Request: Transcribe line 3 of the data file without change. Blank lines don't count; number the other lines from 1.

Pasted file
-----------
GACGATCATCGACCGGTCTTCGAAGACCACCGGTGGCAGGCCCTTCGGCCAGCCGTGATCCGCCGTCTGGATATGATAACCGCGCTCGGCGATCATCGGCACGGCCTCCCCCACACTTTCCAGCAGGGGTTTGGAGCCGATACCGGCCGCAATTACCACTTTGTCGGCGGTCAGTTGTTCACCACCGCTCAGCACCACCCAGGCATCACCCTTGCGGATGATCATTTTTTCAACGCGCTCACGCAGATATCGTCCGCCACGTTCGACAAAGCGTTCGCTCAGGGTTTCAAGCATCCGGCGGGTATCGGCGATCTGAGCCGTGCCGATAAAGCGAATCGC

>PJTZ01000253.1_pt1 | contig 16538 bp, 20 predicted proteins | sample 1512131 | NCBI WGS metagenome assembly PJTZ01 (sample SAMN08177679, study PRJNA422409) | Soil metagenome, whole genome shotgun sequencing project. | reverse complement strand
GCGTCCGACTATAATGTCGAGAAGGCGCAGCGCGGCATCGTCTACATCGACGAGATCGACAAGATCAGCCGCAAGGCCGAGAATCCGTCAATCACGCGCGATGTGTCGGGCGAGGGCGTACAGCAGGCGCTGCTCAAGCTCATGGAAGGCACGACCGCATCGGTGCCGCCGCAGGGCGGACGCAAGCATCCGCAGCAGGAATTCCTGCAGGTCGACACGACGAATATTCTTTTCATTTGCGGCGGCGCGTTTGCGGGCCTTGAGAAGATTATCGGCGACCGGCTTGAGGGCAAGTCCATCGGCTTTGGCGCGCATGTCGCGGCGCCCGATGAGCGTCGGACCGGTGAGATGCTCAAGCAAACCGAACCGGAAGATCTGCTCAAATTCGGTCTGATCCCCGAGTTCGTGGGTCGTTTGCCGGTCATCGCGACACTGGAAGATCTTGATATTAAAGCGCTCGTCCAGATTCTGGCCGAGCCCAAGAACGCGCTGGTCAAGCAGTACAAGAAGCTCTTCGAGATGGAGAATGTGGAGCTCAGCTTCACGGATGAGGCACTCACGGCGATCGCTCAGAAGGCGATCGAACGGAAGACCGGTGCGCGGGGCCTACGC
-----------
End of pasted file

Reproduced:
GCGTCCGACTATAATGTCGAGAAGGCGCAGCGCGGCATCGTCTACATCGACGAGATCGACAAGATCAGCCGCAAGGCCGAGAATCCGTCAATCACGCGCGATGTGTCGGGCGAGGGCGTACAGCAGGCGCTGCTCAAGCTCATGGAAGGCACGACCGCATCGGTGCCGCCGCAGGGCGGACGCAAGCATCCGCAGCAGGAATTCCTGCAGGTCGACACGACGAATATTCTTTTCATTTGCGGCGGCGCGTTTGCGGGCCTTGAGAAGATTATCGGCGACCGGCTTGAGGGCAAGTCCATCGGCTTTGGCGCGCATGTCGCGGCGCCCGATGAGCGTCGGACCGGTGAGATGCTCAAGCAAACCGAACCGGAAGATCTGCTCAAATTCGGTCTGATCCCCGAGTTCGTGGGTCGTTTGCCGGTCATCGCGACACTGGAAGATCTTGATATTAAAGCGCTCGTCCAGATTCTGGCCGAGCCCAAGAACGCGCTGGTCAAGCAGTACAAGAAGCTCTTCGAGATGGAGAATGTGGAGCTCAGCTTCACGGATGAGGCACTCACGGCGATCGCTCAGAAGGCGATCGAACGGAAGACCGGTGCGCGGGGCCTACGC